So we shall have to look elsewhere for explanations of the persistent productivity gap. The British failure to invest properly, particularly in skills but also in infrastructure, emerges as a strong suspect. The same criticisms that have been made of our manufacturing record - inadequate investment, poor education and skills, bad management - for so long, appear to be relevant for our service sector too.
So Mr Clarke should sound a little less optimistic about Britain's ability to make the most of any economic opportunities a single currency zone might deliver. British companies in both manufacturing and services may be doing well relative to their European counterparts simply because we have emerged from recession rather earlier than France or Germany. But the underlying efficiency of British business - and the skills, infrastructure and climate for investment on which our companies depend - still leave much to be desired.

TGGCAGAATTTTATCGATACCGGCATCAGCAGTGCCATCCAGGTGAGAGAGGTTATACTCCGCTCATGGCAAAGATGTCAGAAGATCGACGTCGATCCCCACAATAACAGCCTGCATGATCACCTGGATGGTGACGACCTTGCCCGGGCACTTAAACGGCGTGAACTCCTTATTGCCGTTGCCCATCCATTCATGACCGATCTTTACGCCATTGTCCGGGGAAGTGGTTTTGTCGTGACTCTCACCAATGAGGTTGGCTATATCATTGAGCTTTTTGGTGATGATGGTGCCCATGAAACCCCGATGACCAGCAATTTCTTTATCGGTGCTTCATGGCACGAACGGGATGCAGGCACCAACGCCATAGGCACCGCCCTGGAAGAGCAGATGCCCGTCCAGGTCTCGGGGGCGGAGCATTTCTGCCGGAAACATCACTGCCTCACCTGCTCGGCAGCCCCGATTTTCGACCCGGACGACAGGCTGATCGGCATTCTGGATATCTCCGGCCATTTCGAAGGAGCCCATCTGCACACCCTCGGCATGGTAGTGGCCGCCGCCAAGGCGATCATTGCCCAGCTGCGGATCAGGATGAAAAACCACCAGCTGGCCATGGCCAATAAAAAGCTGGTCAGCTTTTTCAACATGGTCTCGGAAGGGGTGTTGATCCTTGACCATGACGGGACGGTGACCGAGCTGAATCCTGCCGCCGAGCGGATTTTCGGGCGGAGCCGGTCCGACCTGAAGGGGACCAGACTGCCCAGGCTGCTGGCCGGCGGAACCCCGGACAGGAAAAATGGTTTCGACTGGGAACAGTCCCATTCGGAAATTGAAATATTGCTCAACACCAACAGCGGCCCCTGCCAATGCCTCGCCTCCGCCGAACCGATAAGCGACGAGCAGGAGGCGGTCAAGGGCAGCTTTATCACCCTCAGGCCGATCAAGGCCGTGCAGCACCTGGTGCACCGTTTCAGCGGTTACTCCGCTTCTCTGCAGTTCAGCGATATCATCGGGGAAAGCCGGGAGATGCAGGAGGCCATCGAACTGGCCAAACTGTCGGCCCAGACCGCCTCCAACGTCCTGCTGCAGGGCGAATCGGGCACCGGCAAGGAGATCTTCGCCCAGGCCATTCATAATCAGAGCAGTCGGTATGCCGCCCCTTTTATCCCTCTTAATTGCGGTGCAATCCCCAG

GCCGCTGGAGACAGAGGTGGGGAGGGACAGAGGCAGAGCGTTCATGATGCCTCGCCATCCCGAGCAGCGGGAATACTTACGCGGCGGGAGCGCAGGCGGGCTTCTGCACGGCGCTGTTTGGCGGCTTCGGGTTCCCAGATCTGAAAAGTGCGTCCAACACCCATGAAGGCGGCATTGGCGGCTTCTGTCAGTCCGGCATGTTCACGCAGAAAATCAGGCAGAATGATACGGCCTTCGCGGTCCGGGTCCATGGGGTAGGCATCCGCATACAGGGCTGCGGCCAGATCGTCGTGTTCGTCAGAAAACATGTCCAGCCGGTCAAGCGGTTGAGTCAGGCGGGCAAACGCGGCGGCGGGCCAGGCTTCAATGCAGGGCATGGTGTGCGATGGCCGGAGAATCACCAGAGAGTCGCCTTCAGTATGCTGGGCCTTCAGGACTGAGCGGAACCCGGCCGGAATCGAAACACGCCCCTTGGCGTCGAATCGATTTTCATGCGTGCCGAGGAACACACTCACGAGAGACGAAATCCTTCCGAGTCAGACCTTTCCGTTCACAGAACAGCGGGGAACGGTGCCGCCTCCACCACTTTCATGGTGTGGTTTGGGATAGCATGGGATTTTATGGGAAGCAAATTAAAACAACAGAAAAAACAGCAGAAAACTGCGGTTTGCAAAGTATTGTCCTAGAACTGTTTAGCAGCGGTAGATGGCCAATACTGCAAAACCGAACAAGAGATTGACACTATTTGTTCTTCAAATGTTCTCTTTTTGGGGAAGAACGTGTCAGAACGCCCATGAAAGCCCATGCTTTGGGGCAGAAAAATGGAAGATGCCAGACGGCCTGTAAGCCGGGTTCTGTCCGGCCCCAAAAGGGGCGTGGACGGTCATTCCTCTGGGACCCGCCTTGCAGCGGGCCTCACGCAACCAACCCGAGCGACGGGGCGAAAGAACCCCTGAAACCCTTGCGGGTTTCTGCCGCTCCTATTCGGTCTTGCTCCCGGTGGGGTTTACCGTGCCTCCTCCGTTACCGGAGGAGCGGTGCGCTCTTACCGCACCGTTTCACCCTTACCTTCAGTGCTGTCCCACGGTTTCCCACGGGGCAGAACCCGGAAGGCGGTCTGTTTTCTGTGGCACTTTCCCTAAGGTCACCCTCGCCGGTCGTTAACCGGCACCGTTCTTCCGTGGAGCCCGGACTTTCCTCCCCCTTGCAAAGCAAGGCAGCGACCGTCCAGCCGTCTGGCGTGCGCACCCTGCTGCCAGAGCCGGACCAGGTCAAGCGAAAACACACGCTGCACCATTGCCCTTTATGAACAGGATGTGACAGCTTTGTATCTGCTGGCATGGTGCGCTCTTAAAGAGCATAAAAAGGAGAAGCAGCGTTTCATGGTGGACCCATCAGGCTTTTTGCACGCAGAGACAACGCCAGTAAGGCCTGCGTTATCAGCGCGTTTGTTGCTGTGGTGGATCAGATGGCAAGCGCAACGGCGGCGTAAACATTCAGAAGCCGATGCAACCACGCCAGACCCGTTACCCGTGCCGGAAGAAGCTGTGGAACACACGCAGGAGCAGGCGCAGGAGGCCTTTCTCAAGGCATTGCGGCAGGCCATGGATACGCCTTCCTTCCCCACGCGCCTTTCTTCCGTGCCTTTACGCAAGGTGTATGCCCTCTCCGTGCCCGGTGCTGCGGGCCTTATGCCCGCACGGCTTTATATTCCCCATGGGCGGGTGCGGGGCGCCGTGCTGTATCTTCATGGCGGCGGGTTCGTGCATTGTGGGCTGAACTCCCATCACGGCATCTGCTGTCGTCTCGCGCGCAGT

*`Productivity in Market Services: International Comparisons', Mary O'Mahony, Nicholas Oulton and Jennet Vass, discussion paper No 105. National Institute of Economic and Social Research, 2 Dean Trench St, London SW1P 3HE